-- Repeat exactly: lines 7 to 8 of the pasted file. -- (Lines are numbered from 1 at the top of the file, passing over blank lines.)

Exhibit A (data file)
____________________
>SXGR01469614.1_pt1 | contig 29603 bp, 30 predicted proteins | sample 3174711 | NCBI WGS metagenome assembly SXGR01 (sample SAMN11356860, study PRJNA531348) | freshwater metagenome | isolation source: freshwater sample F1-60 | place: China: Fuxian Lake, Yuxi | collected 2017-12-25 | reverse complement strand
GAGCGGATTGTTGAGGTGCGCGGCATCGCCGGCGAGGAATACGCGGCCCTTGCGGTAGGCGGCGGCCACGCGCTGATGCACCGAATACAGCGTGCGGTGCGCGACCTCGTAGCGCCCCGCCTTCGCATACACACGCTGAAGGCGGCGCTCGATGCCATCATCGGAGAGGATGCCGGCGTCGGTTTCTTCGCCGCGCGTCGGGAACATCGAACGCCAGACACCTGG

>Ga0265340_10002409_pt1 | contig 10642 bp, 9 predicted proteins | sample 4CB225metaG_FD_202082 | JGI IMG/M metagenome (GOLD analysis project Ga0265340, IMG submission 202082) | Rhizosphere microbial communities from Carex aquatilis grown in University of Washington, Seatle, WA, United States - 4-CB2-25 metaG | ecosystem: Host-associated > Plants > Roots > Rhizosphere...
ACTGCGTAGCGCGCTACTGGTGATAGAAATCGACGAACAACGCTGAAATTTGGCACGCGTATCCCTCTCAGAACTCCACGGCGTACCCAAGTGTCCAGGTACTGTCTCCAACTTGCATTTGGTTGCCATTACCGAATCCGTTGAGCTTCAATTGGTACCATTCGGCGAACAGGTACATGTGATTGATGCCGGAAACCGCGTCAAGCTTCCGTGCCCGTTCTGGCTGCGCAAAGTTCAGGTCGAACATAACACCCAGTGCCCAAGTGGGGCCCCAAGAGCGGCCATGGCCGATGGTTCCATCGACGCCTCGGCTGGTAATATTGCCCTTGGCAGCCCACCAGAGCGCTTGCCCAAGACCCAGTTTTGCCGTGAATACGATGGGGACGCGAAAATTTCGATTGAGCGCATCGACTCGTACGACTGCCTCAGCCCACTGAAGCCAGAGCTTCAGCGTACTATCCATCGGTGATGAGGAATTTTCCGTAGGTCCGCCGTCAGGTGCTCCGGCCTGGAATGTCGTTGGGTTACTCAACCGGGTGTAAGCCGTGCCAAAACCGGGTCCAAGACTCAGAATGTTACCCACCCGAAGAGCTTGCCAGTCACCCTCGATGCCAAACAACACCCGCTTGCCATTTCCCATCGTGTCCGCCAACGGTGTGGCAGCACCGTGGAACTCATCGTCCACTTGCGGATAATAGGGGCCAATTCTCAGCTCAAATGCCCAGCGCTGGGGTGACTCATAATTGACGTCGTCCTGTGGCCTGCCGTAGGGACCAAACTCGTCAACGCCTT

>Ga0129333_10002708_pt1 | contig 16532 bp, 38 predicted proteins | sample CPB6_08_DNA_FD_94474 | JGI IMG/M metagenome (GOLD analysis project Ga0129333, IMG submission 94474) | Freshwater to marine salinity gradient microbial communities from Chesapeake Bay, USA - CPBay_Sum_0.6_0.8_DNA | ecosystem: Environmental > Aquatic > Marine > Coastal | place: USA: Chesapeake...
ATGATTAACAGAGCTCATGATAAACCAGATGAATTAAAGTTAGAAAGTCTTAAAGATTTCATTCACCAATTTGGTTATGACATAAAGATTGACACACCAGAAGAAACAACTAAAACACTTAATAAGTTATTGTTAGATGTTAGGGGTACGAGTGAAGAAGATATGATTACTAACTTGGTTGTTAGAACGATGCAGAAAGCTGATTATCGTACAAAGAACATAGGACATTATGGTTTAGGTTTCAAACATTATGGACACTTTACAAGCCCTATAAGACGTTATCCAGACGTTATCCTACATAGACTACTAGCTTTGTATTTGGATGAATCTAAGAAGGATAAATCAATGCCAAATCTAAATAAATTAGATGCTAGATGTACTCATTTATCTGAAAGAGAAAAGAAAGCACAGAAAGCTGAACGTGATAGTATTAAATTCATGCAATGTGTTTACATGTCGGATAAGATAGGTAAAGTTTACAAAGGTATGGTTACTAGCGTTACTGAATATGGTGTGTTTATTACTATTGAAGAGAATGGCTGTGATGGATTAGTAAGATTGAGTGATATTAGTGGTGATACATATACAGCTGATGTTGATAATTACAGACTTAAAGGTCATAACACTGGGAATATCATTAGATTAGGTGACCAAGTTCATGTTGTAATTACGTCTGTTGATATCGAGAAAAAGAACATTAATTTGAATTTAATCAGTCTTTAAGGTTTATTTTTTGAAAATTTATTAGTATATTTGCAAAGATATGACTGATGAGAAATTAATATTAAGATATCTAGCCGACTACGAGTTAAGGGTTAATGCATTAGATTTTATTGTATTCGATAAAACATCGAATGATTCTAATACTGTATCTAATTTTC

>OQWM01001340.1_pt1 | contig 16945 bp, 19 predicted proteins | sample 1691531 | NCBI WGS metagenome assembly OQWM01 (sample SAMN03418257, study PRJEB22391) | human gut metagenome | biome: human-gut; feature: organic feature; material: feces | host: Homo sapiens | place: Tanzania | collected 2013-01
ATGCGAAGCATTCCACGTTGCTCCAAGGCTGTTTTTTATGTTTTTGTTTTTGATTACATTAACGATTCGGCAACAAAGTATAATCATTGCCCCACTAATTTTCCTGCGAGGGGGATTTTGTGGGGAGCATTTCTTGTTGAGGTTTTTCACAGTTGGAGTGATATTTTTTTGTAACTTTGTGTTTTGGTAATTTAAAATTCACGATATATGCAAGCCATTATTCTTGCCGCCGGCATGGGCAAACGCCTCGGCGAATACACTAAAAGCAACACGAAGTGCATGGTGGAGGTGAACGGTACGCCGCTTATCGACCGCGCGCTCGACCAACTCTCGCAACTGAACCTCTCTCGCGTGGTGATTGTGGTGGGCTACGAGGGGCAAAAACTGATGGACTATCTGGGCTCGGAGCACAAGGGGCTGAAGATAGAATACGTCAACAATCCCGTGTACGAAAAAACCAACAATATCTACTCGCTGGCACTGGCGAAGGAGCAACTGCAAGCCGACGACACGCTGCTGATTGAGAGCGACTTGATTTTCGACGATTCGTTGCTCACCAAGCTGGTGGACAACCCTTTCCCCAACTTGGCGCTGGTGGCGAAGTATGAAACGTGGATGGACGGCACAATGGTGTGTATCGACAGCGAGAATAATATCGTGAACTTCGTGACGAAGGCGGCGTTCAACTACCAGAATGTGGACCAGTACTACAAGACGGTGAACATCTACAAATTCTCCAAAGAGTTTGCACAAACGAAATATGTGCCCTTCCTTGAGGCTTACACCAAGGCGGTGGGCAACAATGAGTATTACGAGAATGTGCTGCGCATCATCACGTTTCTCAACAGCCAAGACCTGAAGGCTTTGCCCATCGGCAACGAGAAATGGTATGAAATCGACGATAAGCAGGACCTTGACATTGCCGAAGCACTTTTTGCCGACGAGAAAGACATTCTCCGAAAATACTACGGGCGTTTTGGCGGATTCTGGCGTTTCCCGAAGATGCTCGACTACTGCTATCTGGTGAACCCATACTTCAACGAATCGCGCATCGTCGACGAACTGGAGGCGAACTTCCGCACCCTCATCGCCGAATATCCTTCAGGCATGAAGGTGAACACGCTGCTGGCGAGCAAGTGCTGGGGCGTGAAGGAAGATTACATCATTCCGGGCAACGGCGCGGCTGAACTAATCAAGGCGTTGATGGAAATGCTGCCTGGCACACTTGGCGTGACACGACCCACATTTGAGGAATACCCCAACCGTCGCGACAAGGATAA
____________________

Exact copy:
>OQWM01001340.1_pt1 | contig 16945 bp, 19 predicted proteins | sample 1691531 | NCBI WGS metagenome assembly OQWM01 (sample SAMN03418257, study PRJEB22391) | human gut metagenome | biome: human-gut; feature: organic feature; material: feces | host: Homo sapiens | place: Tanzania | collected 2013-01
ATGCGAAGCATTCCACGTTGCTCCAAGGCTGTTTTTTATGTTTTTGTTTTTGATTACATTAACGATTCGGCAACAAAGTATAATCATTGCCCCACTAATTTTCCTGCGAGGGGGATTTTGTGGGGAGCATTTCTTGTTGAGGTTTTTCACAGTTGGAGTGATATTTTTTTGTAACTTTGTGTTTTGGTAATTTAAAATTCACGATATATGCAAGCCATTATTCTTGCCGCCGGCATGGGCAAACGCCTCGGCGAATACACTAAAAGCAACACGAAGTGCATGGTGGAGGTGAACGGTACGCCGCTTATCGACCGCGCGCTCGACCAACTCTCGCAACTGAACCTCTCTCGCGTGGTGATTGTGGTGGGCTACGAGGGGCAAAAACTGATGGACTATCTGGGCTCGGAGCACAAGGGGCTGAAGATAGAATACGTCAACAATCCCGTGTACGAAAAAACCAACAATATCTACTCGCTGGCACTGGCGAAGGAGCAACTGCAAGCCGACGACACGCTGCTGATTGAGAGCGACTTGATTTTCGACGATTCGTTGCTCACCAAGCTGGTGGACAACCCTTTCCCCAACTTGGCGCTGGTGGCGAAGTATGAAACGTGGATGGACGGCACAATGGTGTGTATCGACAGCGAGAATAATATCGTGAACTTCGTGACGAAGGCGGCGTTCAACTACCAGAATGTGGACCAGTACTACAAGACGGTGAACATCTACAAATTCTCCAAAGAGTTTGCACAAACGAAATATGTGCCCTTCCTTGAGGCTTACACCAAGGCGGTGGGCAACAATGAGTATTACGAGAATGTGCTGCGCATCATCACGTTTCTCAACAGCCAAGACCTGAAGGCTTTGCCCATCGGCAACGAGAAATGGTATGAAATCGACGATAAGCAGGACCTTGACATTGCCGAAGCACTTTTTGCCGACGAGAAAGACATTCTCCGAAAATACTACGGGCGTTTTGGCGGATTCTGGCGTTTCCCGAAGATGCTCGACTACTGCTATCTGGTGAACCCATACTTCAACGAATCGCGCATCGTCGACGAACTGGAGGCGAACTTCCGCACCCTCATCGCCGAATATCCTTCAGGCATGAAGGTGAACACGCTGCTGGCGAGCAAGTGCTGGGGCGTGAAGGAAGATTACATCATTCCGGGCAACGGCGCGGCTGAACTAATCAAGGCGTTGATGGAAATGCTGCCTGGCACACTTGGCGTGACACGACCCACATTTGAGGAATACCCCAACCGTCGCGACAAGGATAA